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Winter Storm

On Thursday, Dec. 18, 2008, much of the Inland Northwest awoke to a heavy coating of snow. Which kept falling. And falling. Spokane ended up with 23.3 inches over 34 hours ending at 4 p.m. Thursday. Coeur d’Alene had 25 inches by Thursday morning. Dozens of roofs collapsed. Stores sold out of roof rakes and snow shovels. Schools and offices closed down for multiple days. Additional snowfall would make December the snowiest on record with 61.5 inches. By the end of the winter, 93.6 inches had fallen at the airport, besting 1949-50 as the snowiest winter on the books. With the 92.6 inches that fell in the winter of 2007-08, Spokane also set a snow record for back-to-back years.

Avista customers shocked by big bills

A lot of people got a shock in the mail over the past couple of days: a whopping power bill. January’s bills are typically among the year’s highest, and this year’s came loaded with the effects of four weeks of harsh winter, a longer-than-average billing period, and rate increases for Washington customers.

Spokane Schools to make up all five snow days

Students in the Spokane Public Schools will have to make up all five snow days they got off during the record-breaking December storms, the school board has decided. Other school districts across the Inland Northwest still are deciding how to make up the lost days, if at all.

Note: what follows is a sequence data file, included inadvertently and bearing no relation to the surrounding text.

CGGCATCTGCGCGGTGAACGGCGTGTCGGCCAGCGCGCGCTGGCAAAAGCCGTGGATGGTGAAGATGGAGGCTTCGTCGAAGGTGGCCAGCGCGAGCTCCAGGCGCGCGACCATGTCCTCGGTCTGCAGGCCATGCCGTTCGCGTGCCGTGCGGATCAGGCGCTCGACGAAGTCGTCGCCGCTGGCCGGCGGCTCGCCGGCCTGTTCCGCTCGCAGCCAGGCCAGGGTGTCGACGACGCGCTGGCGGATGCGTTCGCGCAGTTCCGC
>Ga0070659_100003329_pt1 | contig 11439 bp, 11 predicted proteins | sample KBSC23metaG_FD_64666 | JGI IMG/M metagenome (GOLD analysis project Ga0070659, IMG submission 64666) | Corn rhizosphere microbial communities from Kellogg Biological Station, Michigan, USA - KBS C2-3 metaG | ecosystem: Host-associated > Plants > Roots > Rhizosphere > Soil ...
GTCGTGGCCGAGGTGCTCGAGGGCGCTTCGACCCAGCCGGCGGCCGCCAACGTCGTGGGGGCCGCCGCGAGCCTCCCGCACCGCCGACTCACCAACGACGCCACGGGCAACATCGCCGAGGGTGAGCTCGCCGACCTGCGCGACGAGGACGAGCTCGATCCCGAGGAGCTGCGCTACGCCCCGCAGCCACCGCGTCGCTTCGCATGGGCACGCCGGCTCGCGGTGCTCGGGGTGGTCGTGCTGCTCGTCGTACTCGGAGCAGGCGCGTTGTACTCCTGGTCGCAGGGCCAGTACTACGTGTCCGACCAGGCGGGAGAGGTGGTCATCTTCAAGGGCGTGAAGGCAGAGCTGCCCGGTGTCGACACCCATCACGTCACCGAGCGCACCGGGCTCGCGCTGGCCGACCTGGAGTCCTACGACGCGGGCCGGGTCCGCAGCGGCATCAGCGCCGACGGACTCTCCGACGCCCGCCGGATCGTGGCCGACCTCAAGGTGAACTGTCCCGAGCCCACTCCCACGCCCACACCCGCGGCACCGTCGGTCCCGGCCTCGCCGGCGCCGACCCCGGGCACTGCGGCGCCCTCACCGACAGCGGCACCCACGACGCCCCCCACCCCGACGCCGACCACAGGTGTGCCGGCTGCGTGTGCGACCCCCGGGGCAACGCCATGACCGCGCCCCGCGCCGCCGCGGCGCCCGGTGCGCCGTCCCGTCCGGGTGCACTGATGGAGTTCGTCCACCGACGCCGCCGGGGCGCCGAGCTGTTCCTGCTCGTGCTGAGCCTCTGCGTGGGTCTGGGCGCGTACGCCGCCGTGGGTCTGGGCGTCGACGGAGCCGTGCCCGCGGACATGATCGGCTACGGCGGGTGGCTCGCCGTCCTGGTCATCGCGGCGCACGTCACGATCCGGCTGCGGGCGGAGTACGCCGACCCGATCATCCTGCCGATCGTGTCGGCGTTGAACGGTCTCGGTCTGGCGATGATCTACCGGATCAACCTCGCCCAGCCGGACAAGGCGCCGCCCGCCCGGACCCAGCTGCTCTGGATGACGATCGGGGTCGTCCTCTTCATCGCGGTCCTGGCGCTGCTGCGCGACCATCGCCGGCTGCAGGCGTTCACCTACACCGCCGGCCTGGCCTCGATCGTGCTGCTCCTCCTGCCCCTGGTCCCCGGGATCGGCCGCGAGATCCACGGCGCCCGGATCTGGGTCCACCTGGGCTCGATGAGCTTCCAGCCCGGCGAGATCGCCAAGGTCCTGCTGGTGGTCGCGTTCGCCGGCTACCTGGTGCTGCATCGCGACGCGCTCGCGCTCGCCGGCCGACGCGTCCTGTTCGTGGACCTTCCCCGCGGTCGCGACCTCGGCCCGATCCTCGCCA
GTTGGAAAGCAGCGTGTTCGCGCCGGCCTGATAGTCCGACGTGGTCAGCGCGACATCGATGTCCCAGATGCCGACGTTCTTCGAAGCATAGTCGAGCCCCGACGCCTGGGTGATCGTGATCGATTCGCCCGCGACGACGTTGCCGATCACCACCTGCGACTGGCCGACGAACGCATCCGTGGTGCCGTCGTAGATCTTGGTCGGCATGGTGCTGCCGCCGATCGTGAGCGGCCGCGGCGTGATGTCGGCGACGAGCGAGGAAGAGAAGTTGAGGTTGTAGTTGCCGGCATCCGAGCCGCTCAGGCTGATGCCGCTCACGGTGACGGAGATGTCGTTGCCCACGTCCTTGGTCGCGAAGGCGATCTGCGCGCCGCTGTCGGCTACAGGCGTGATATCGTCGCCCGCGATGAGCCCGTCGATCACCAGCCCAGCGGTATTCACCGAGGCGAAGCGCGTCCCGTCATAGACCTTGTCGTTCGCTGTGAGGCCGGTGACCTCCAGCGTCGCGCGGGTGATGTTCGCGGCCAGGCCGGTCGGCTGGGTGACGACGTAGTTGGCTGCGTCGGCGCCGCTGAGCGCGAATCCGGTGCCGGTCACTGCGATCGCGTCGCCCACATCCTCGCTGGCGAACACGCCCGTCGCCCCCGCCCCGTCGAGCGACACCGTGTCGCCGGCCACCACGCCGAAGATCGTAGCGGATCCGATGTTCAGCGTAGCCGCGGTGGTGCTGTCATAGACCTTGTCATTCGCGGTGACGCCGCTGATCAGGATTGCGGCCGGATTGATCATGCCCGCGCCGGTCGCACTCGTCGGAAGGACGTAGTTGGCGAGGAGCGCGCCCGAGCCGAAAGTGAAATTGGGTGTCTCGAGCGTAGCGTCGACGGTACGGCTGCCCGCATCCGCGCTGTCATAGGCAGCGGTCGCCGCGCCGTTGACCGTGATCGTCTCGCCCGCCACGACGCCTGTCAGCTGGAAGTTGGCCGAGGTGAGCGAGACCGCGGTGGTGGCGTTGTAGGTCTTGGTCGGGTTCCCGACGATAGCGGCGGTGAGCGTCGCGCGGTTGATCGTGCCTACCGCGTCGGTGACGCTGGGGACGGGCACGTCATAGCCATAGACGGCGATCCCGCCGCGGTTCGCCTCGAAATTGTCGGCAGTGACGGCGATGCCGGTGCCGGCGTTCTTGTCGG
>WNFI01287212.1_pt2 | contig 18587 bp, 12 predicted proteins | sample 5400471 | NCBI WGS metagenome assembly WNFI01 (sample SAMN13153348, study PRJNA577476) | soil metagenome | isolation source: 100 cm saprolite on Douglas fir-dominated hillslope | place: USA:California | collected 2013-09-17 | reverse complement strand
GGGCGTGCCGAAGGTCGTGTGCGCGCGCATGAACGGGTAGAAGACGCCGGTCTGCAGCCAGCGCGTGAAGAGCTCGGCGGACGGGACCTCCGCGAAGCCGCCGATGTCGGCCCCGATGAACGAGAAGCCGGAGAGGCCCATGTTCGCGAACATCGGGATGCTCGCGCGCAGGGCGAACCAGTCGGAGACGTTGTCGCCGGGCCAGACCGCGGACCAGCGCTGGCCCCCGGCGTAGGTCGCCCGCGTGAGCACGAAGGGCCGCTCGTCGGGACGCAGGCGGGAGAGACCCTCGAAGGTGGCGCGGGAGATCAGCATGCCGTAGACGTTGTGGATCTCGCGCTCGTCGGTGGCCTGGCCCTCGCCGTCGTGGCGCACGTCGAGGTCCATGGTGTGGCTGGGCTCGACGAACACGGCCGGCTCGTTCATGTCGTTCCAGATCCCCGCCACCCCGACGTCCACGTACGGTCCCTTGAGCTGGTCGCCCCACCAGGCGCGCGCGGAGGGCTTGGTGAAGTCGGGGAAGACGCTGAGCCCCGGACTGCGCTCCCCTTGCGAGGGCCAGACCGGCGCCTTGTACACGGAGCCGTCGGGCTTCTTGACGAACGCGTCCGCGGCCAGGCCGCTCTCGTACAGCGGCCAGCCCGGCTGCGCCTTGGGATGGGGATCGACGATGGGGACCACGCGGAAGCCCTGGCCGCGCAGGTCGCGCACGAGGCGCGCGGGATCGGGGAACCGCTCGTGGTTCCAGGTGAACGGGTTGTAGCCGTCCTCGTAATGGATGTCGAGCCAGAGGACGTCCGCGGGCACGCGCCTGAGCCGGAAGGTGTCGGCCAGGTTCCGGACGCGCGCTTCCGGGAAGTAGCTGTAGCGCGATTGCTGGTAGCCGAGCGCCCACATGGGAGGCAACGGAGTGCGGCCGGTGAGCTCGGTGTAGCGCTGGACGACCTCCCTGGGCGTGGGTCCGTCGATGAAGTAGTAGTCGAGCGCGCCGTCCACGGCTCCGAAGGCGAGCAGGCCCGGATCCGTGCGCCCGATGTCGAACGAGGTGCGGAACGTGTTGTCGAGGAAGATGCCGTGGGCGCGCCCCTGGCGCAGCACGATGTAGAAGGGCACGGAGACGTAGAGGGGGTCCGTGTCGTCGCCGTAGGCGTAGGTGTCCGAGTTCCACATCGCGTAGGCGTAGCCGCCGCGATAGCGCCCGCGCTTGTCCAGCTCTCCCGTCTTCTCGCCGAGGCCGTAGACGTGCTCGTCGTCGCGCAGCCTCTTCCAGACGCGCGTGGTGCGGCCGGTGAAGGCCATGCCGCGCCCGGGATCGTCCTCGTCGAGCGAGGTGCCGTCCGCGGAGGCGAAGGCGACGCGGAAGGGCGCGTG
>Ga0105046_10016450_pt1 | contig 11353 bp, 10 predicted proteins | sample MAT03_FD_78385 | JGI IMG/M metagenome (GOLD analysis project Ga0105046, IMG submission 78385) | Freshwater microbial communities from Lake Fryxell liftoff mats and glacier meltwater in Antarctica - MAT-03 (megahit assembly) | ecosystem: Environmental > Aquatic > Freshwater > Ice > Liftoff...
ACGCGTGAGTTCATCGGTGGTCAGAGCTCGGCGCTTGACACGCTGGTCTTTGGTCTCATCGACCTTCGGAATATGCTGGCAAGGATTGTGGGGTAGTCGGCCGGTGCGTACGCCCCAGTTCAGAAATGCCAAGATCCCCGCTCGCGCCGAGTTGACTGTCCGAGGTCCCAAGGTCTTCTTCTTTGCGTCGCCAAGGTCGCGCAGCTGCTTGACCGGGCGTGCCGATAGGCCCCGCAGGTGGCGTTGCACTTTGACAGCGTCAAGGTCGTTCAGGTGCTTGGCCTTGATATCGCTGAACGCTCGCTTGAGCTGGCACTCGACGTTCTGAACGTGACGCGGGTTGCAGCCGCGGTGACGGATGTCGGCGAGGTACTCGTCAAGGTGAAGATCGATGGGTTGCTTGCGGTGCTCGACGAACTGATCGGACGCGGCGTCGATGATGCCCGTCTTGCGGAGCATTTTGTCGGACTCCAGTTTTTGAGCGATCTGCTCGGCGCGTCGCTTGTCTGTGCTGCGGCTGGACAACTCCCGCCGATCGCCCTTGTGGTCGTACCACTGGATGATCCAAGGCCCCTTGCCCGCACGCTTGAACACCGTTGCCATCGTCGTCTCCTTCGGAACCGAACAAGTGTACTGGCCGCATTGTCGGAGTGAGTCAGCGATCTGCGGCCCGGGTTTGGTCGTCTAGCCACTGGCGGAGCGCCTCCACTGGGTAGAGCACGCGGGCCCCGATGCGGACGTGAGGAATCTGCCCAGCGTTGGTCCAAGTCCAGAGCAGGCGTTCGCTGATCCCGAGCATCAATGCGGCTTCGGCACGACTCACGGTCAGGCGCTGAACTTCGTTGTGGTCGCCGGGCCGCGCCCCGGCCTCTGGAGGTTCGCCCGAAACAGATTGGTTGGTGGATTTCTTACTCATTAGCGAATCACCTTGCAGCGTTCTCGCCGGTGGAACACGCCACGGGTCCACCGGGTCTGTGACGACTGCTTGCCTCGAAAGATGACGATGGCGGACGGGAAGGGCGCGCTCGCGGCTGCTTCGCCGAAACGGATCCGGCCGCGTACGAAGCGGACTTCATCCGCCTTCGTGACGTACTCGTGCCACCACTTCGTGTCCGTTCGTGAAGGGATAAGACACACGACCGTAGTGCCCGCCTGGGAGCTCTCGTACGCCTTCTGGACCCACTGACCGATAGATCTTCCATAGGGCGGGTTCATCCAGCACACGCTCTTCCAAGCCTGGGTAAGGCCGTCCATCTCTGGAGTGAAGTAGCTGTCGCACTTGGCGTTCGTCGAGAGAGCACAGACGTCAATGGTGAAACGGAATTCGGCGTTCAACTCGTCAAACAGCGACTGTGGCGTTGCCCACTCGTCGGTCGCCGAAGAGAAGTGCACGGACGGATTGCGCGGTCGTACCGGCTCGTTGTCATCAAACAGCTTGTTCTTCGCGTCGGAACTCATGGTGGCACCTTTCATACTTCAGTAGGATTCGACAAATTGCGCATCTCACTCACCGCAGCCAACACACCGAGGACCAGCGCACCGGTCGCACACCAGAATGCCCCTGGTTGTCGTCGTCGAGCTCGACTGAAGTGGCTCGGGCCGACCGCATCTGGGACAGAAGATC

Season’s snowfall on record pace

It’s another impressive season for snow totals at Spokane International Airport. As of early Tuesday morning, 80.3 inches of snow has fallen, almost double the seasonal normal. The average snowfall between now and the end of April is about a foot. It’s quite possible that we may challenge the all-time record of 93.5 inches set back in 1915-16. Last year, we were close to that all-time amount with 92.6 inches.

Snow deterred customers

Spokane went from winter wonderland to wet dog smell in just a few days. The big snowstorms left behind miles and miles of crusty berms and piles of ashen snow. Sidewalks and parking lots turned to skating rinks, covered in standing water, and errands that used to take a half hour, took all morning.

Storms wrought chaos, complaints and some successes

It’s already been the toughest winter in Spokane in a generation. Schools and government offices closed. Businesses shut down during their busiest season. Buses were pulled from streets. Drivers had to depend on chains to traverse even main routes. Pedestrians – and schoolchildren – were forced to walk in traffic lanes because sidewalks were impassable. Roofs collapsed. Even garbage and mail service were delayed.

Plans to make up snow days in works

For the second consecutive winter, Inland Northwest schools must decide how – and whether – to make up the days that were missed because of snow. Most districts canceled school both before and after winter break, as the region was hammered by one storm after another. Now, the question is whether that means shorter vacations, the loss of some three-day weekends, lengthened school days – or perhaps no change at all.

Lots of snow, but just average Wash. snowpack

You might think that the record-breaking snowfall so far this winter in Washington state would ensure there will be plenty of water to avoid drought when it melts this spring and summer. You would be wrong.

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